Maximum Benefit Limit (MBL) An upper limit on the benefits a scheme can pay. Once your total benefit (your Member benefit plus the Employer Benefit) reaches this upper limit, your contributions will stop.
Passive management A style of investment management where the manager's aim is simply to replicate benchmark returns without making any judgments about future market movements.
Product Disclosure Statement (PDS) A document that financial service providers must provide to you when they recommend or offer a financial product. It must include information about the product's key features, fees, commissions, benefits, risks and the complaints handling procedure.
Pension A regular periodic payment, either as a superannuation benefit or by the Government (e.g. age pension).
PAYG ‘Pay as you go', this means tax is deducted in instalments from periodic payments.
Preservation age The age you can access your super if you are retired (or transitioning to retirement).
Rollover When a customer transfers some or all of their existing super between funds.
Sustainability The sustainability of a company is its ability to maintain long-term growth, taking into account the impact of its operations on the environment, society and stakeholders around it.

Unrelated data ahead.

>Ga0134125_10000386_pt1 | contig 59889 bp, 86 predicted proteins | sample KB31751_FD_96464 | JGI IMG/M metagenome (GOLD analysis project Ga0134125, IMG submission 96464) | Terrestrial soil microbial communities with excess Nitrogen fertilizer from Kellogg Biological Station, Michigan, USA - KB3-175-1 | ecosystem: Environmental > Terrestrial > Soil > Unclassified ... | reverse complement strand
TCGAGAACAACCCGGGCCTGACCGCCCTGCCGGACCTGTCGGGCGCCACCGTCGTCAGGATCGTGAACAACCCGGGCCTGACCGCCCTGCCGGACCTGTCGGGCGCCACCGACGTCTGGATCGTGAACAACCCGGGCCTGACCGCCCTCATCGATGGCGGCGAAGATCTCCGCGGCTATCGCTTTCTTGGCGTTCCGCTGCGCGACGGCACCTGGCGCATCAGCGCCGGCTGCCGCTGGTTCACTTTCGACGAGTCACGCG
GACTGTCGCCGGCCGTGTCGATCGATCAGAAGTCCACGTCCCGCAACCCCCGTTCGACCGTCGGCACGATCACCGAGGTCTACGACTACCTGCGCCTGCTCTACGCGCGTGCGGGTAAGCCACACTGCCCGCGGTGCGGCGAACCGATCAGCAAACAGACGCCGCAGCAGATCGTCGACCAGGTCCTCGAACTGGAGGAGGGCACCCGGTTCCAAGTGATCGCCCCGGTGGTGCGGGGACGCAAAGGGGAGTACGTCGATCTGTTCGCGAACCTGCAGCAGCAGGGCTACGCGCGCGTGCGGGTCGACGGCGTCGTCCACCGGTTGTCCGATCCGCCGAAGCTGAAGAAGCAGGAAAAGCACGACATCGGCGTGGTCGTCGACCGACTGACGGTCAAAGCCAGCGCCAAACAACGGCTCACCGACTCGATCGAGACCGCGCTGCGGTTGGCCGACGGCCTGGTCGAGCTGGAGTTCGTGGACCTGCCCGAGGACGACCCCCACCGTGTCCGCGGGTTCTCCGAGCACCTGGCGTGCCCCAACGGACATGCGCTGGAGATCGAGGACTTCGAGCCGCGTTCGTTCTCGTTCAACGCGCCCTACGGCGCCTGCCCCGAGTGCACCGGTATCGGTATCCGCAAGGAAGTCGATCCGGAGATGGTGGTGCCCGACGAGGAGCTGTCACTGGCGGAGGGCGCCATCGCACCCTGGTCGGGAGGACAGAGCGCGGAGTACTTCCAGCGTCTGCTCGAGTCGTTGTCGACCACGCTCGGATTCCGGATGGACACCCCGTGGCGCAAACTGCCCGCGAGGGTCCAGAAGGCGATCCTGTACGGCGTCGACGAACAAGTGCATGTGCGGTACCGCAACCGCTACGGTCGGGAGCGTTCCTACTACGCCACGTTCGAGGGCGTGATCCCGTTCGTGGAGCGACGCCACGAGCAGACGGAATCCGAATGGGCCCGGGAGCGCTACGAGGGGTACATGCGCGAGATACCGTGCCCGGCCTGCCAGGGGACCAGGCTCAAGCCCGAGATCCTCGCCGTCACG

Sustainability means taking into account both short term profitability, as well as potential risks that may not have been priced in but could affect the value of a business in the longer term.
Salary sacrifice An arrangement with your employer to reduce your taxable income by paying part of your salary or wages into your super account instead of your bank account.
SIS Act Superannuation Industry (Supervision) Act 1993.
SIS Regulations  Superannuation Industry (Supervision) Regulations 1994.
SIS Upper Limit  The cash amount you would have received as a lump sum if you were made redundant on 1 July 1999.
Transfer Balance Cap A lifetime limit on the total amount of superannuation that can be transferred into retirement phase.
Taxed sources A source where tax has previously been paid, including additional personal contributions, Government co-contributions, salary sacrifice contributions, transfer amounts and any earnings on these contributions.
Taxable (Untaxed) source Some parts of a defined benefit are subject to tax, but not taxed while you're in the growth phase. You may have to pay tax on these amounts when you claim your benefit.
USI  Unique Superannuation Identifier is a number used to identify a super fund or scheme.
Unit Price  A ‘unit’ represents a part of the total pool of investments that you own for the option you've chosen. When the total value of investment grows, this is reflected in an increase in each unit price.

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Frequently asked questions

We have provided answers to some of our most commonly asked questions.

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Product Disclosure Statement

The PDS provides important information about the fees, benefits, risk and cost of investing your super.

Read the article: Product Disclosure Statement